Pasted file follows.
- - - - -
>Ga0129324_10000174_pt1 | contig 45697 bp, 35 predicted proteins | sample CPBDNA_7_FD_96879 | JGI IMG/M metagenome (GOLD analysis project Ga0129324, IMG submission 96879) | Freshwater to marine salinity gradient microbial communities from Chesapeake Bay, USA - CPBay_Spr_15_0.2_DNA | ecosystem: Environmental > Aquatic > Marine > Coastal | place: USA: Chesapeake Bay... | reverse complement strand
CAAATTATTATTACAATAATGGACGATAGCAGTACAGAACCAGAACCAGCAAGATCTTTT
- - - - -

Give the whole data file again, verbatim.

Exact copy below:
>Ga0129324_10000174_pt1 | contig 45697 bp, 35 predicted proteins | sample CPBDNA_7_FD_96879 | JGI IMG/M metagenome (GOLD analysis project Ga0129324, IMG submission 96879) | Freshwater to marine salinity gradient microbial communities from Chesapeake Bay, USA - CPBay_Spr_15_0.2_DNA | ecosystem: Environmental > Aquatic > Marine > Coastal | place: USA: Chesapeake Bay... | reverse complement strand
CAAATTATTATTACAATAATGGACGATAGCAGTACAGAACCAGAACCAGCAAGATCTTTT